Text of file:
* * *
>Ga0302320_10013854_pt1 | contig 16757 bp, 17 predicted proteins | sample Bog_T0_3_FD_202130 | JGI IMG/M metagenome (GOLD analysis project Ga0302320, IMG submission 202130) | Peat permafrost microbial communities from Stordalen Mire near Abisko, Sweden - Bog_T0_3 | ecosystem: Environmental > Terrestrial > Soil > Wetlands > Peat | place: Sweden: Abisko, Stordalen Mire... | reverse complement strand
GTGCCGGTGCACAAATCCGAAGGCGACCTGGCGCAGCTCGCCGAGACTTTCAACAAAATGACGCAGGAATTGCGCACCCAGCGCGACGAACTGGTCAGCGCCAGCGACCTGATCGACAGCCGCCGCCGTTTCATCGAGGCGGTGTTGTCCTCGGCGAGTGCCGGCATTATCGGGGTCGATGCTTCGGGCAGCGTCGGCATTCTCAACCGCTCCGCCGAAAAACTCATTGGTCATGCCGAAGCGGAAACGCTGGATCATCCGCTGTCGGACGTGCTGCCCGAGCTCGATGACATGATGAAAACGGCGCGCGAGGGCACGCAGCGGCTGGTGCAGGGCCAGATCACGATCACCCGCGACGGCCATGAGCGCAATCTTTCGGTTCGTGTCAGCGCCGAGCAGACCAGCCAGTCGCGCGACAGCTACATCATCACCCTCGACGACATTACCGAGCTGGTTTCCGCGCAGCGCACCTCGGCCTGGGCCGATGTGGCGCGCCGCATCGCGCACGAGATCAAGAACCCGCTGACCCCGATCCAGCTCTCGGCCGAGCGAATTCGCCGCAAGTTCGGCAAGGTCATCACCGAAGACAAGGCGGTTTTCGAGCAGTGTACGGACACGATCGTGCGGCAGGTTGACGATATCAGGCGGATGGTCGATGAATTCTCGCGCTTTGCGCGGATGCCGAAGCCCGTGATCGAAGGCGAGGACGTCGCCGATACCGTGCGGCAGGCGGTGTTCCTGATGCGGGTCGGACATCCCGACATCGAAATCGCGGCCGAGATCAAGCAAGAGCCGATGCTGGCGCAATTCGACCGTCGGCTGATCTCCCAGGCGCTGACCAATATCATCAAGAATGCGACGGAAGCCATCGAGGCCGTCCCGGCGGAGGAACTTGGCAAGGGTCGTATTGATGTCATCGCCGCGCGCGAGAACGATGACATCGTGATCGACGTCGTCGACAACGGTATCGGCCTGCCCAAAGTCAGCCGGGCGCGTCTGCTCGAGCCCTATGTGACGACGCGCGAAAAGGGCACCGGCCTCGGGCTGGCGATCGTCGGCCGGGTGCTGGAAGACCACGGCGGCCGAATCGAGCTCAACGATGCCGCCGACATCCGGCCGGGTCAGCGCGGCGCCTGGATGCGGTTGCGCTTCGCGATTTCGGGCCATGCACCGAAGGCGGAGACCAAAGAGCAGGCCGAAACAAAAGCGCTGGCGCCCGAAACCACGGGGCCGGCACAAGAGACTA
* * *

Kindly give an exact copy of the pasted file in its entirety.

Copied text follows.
>Ga0302320_10013854_pt1 | contig 16757 bp, 17 predicted proteins | sample Bog_T0_3_FD_202130 | JGI IMG/M metagenome (GOLD analysis project Ga0302320, IMG submission 202130) | Peat permafrost microbial communities from Stordalen Mire near Abisko, Sweden - Bog_T0_3 | ecosystem: Environmental > Terrestrial > Soil > Wetlands > Peat | place: Sweden: Abisko, Stordalen Mire... | reverse complement strand
GTGCCGGTGCACAAATCCGAAGGCGACCTGGCGCAGCTCGCCGAGACTTTCAACAAAATGACGCAGGAATTGCGCACCCAGCGCGACGAACTGGTCAGCGCCAGCGACCTGATCGACAGCCGCCGCCGTTTCATCGAGGCGGTGTTGTCCTCGGCGAGTGCCGGCATTATCGGGGTCGATGCTTCGGGCAGCGTCGGCATTCTCAACCGCTCCGCCGAAAAACTCATTGGTCATGCCGAAGCGGAAACGCTGGATCATCCGCTGTCGGACGTGCTGCCCGAGCTCGATGACATGATGAAAACGGCGCGCGAGGGCACGCAGCGGCTGGTGCAGGGCCAGATCACGATCACCCGCGACGGCCATGAGCGCAATCTTTCGGTTCGTGTCAGCGCCGAGCAGACCAGCCAGTCGCGCGACAGCTACATCATCACCCTCGACGACATTACCGAGCTGGTTTCCGCGCAGCGCACCTCGGCCTGGGCCGATGTGGCGCGCCGCATCGCGCACGAGATCAAGAACCCGCTGACCCCGATCCAGCTCTCGGCCGAGCGAATTCGCCGCAAGTTCGGCAAGGTCATCACCGAAGACAAGGCGGTTTTCGAGCAGTGTACGGACACGATCGTGCGGCAGGTTGACGATATCAGGCGGATGGTCGATGAATTCTCGCGCTTTGCGCGGATGCCGAAGCCCGTGATCGAAGGCGAGGACGTCGCCGATACCGTGCGGCAGGCGGTGTTCCTGATGCGGGTCGGACATCCCGACATCGAAATCGCGGCCGAGATCAAGCAAGAGCCGATGCTGGCGCAATTCGACCGTCGGCTGATCTCCCAGGCGCTGACCAATATCATCAAGAATGCGACGGAAGCCATCGAGGCCGTCCCGGCGGAGGAACTTGGCAAGGGTCGTATTGATGTCATCGCCGCGCGCGAGAACGATGACATCGTGATCGACGTCGTCGACAACGGTATCGGCCTGCCCAAAGTCAGCCGGGCGCGTCTGCTCGAGCCCTATGTGACGACGCGCGAAAAGGGCACCGGCCTCGGGCTGGCGATCGTCGGCCGGGTGCTGGAAGACCACGGCGGCCGAATCGAGCTCAACGATGCCGCCGACATCCGGCCGGGTCAGCGCGGCGCCTGGATGCGGTTGCGCTTCGCGATTTCGGGCCATGCACCGAAGGCGGAGACCAAAGAGCAGGCCGAAACAAAAGCGCTGGCGCCCGAAACCACGGGGCCGGCACAAGAGACTA